The company has an good track-record, having grown revenues from £115m in FY05 to £202m in FY10 (a 12% CAGR), though operating profits have not kept pace with this (growing at 7% per annum from £24.8m to £34.5m) as margins have been squeezed over time, shrinking from 21.5% to 17%. However, it is through cash generation that the company has really delivered an excellent performance, with equity free cash flow (defined as cash from operations less capex) increasing from £9.7m in FY05 to £39.4m in FY10, a growth rate of 32% per annum. During these last six years, equity free cash flow has averaged £22.1m, which is equivalent to 9.5% of the current market capitalisation. This strong cash generation is due to negligible capex needs – Clarkson is a people-based business and these individuals need only offices, computers and telephones to be able to do their jobs. The other positive characteristic is a negative working capital position (ie, payables are greater than receivables) as employees (the key outgoing) only get paid their bonuses long-after customers have paid their bills. Consequently, the business should generate rather than consume cash as it grows. The downside of this is that during a downturn, Clarkson may be required to pay-out employee bonuses for previous out-performance, as it did during FY09, which led to a £19.8m cash outflow.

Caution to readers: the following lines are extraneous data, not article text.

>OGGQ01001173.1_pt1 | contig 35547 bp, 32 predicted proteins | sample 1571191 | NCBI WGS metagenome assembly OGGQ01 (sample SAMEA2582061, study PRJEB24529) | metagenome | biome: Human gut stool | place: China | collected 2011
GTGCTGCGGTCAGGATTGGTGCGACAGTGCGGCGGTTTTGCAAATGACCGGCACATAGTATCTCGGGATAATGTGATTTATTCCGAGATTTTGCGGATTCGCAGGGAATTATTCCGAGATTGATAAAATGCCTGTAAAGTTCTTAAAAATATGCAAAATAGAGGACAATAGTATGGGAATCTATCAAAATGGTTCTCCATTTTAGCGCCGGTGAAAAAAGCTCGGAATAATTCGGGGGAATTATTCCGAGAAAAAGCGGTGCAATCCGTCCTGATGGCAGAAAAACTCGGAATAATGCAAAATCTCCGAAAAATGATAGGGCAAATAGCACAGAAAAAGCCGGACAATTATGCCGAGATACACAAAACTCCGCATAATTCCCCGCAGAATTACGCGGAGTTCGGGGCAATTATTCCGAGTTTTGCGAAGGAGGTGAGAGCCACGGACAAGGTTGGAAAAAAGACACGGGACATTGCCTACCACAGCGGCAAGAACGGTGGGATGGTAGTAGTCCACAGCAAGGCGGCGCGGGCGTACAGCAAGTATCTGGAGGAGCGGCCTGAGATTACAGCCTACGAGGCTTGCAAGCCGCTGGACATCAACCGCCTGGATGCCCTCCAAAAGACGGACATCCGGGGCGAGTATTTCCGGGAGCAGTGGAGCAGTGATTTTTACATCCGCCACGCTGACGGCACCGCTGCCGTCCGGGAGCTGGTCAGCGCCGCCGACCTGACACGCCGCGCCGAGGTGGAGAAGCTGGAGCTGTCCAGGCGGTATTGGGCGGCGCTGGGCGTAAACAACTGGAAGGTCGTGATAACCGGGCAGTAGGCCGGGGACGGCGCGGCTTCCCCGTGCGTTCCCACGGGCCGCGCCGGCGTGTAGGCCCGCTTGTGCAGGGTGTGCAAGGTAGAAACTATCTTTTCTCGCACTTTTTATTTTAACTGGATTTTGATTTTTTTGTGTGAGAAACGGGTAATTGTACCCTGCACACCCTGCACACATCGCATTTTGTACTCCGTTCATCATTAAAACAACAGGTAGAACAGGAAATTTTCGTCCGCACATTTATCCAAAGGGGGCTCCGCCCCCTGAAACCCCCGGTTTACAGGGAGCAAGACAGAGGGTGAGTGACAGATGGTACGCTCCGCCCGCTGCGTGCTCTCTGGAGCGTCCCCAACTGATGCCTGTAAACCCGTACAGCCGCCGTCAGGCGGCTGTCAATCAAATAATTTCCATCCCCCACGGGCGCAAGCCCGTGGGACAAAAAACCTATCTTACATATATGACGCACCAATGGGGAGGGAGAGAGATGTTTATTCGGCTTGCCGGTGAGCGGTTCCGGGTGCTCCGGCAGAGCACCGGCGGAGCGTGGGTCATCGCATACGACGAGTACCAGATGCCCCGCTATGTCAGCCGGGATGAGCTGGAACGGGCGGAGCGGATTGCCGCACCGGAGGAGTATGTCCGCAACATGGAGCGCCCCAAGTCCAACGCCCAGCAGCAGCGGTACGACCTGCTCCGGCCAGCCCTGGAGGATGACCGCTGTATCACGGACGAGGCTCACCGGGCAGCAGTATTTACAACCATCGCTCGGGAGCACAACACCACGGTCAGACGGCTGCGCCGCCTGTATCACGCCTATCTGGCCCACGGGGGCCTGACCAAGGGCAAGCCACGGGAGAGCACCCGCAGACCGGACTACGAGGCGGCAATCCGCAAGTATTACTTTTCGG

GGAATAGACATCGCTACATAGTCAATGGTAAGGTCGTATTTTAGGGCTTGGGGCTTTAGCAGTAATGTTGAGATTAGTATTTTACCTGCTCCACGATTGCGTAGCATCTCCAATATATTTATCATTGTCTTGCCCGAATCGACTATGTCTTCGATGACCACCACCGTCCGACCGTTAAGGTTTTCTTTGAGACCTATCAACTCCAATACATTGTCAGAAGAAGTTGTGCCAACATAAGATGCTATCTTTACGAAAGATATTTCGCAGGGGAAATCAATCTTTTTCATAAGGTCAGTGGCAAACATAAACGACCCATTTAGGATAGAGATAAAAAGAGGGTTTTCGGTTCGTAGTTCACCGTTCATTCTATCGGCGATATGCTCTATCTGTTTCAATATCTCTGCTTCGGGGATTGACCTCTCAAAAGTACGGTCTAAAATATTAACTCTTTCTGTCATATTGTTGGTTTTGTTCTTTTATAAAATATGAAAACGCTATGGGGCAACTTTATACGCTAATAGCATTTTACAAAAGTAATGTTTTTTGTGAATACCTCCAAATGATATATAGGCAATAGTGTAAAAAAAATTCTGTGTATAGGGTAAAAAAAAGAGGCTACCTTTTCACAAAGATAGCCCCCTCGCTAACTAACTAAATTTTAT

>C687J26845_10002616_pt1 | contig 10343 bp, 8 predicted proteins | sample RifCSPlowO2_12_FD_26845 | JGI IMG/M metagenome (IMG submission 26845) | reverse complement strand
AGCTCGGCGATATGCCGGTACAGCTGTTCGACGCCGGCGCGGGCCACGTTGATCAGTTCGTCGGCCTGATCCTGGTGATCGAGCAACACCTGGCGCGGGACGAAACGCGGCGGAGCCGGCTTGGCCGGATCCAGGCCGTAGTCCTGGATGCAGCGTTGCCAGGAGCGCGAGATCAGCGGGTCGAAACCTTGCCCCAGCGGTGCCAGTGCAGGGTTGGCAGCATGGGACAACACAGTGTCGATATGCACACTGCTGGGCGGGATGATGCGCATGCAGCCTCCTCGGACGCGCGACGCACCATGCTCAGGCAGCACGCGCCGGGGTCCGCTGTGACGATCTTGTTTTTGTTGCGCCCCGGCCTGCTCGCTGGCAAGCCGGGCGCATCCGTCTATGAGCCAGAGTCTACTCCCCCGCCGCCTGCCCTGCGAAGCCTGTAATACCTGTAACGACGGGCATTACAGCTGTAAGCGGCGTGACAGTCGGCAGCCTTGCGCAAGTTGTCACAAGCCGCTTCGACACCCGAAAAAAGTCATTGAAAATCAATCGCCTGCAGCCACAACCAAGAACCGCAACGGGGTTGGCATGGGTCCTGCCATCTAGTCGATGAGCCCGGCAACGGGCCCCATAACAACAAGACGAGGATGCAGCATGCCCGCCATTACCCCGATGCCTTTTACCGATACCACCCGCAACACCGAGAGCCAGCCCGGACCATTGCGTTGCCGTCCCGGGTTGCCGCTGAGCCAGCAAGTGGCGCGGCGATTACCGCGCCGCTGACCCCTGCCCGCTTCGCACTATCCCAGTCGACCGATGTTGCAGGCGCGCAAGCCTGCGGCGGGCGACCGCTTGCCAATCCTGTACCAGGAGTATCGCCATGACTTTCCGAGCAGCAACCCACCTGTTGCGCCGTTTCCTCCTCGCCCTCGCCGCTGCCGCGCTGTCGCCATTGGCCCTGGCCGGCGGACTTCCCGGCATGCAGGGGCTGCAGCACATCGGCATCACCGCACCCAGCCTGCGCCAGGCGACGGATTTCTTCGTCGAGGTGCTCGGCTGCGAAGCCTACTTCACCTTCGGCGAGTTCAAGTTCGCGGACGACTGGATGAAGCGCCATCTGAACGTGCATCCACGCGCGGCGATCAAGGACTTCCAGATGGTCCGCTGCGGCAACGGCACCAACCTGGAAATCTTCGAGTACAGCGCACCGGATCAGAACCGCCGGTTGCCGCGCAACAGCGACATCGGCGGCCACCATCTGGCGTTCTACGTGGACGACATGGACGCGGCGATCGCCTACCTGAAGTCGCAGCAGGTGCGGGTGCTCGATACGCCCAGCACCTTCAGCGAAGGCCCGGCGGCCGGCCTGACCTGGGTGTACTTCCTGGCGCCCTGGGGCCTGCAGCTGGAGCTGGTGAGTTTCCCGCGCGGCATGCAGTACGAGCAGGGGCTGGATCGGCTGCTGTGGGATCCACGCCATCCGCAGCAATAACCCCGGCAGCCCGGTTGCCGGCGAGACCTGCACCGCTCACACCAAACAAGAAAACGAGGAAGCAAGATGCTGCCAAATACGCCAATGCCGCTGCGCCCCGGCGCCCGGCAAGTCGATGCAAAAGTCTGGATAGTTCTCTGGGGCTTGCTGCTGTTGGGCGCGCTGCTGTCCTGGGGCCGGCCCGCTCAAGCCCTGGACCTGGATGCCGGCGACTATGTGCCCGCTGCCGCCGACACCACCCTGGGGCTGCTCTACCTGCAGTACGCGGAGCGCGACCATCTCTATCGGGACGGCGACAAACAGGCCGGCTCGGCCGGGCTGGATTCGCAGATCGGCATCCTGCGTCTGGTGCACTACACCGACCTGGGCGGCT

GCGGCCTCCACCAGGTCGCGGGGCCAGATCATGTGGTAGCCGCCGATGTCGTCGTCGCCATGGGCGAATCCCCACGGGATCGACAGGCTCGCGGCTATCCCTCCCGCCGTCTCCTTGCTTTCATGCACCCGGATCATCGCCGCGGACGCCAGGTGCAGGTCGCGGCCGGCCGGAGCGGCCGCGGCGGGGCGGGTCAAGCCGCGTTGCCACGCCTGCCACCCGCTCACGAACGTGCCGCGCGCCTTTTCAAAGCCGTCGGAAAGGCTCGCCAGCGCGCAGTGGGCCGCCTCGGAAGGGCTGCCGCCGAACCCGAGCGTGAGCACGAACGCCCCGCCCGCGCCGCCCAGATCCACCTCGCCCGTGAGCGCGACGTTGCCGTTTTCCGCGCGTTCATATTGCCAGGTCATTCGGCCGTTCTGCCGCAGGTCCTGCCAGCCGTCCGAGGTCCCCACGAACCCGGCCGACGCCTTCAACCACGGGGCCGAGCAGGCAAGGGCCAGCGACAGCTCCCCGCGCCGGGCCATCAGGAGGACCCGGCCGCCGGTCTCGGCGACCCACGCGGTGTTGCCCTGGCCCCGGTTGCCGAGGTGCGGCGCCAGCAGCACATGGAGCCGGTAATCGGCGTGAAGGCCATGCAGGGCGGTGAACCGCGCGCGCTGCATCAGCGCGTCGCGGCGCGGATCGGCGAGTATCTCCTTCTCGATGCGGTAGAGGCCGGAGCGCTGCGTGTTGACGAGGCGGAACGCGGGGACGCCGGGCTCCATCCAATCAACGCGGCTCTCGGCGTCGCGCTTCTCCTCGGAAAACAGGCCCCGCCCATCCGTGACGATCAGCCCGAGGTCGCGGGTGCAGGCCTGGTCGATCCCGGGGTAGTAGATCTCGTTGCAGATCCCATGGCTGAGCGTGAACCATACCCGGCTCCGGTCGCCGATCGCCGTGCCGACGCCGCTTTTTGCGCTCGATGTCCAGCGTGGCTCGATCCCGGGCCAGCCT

Clarkson has a rock-solid balance sheet, with £176m of cash and only £44m of debt. Even after deducting cash set aside for employee bonuses (recorded in the payables balance), the company still has a net cash position of £61.7m. Given the company has almost no capex needs, negligible operating lease commitments and a near-fully-funded pension fund, this cash balance is in my opinion large enough to protect the company against another downturn of the type experienced in FY09 (when the company saw a cash outflow of £19.8m) and provides scope to make a one-off large pay-out to shareholders.